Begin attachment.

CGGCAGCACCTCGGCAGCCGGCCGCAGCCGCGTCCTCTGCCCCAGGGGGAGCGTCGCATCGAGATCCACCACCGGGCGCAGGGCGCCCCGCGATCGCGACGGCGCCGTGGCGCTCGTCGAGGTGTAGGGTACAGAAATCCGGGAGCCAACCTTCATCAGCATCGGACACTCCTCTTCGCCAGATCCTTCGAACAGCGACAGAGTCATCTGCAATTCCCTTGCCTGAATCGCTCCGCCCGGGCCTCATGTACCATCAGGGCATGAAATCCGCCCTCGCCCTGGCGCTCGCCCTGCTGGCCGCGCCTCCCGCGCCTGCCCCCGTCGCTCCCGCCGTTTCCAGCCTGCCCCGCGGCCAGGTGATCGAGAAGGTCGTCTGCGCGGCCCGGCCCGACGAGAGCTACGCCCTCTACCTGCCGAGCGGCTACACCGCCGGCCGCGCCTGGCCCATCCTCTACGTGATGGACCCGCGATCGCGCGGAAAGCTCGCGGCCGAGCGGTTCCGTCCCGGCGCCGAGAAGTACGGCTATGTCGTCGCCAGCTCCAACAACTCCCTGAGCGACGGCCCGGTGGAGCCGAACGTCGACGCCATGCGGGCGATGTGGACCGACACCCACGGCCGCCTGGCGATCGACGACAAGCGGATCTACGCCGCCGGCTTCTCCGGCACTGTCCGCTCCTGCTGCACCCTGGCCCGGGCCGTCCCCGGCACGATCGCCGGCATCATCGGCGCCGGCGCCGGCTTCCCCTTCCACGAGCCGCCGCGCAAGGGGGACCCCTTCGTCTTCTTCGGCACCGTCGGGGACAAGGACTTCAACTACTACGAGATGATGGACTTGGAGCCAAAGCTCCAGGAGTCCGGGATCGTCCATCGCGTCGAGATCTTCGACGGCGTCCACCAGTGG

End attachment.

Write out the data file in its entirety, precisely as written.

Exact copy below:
CGGCAGCACCTCGGCAGCCGGCCGCAGCCGCGTCCTCTGCCCCAGGGGGAGCGTCGCATCGAGATCCACCACCGGGCGCAGGGCGCCCCGCGATCGCGACGGCGCCGTGGCGCTCGTCGAGGTGTAGGGTACAGAAATCCGGGAGCCAACCTTCATCAGCATCGGACACTCCTCTTCGCCAGATCCTTCGAACAGCGACAGAGTCATCTGCAATTCCCTTGCCTGAATCGCTCCGCCCGGGCCTCATGTACCATCAGGGCATGAAATCCGCCCTCGCCCTGGCGCTCGCCCTGCTGGCCGCGCCTCCCGCGCCTGCCCCCGTCGCTCCCGCCGTTTCCAGCCTGCCCCGCGGCCAGGTGATCGAGAAGGTCGTCTGCGCGGCCCGGCCCGACGAGAGCTACGCCCTCTACCTGCCGAGCGGCTACACCGCCGGCCGCGCCTGGCCCATCCTCTACGTGATGGACCCGCGATCGCGCGGAAAGCTCGCGGCCGAGCGGTTCCGTCCCGGCGCCGAGAAGTACGGCTATGTCGTCGCCAGCTCCAACAACTCCCTGAGCGACGGCCCGGTGGAGCCGAACGTCGACGCCATGCGGGCGATGTGGACCGACACCCACGGCCGCCTGGCGATCGACGACAAGCGGATCTACGCCGCCGGCTTCTCCGGCACTGTCCGCTCCTGCTGCACCCTGGCCCGGGCCGTCCCCGGCACGATCGCCGGCATCATCGGCGCCGGCGCCGGCTTCCCCTTCCACGAGCCGCCGCGCAAGGGGGACCCCTTCGTCTTCTTCGGCACCGTCGGGGACAAGGACTTCAACTACTACGAGATGATGGACTTGGAGCCAAAGCTCCAGGAGTCCGGGATCGTCCATCGCGTCGAGATCTTCGACGGCGTCCACCAGTGG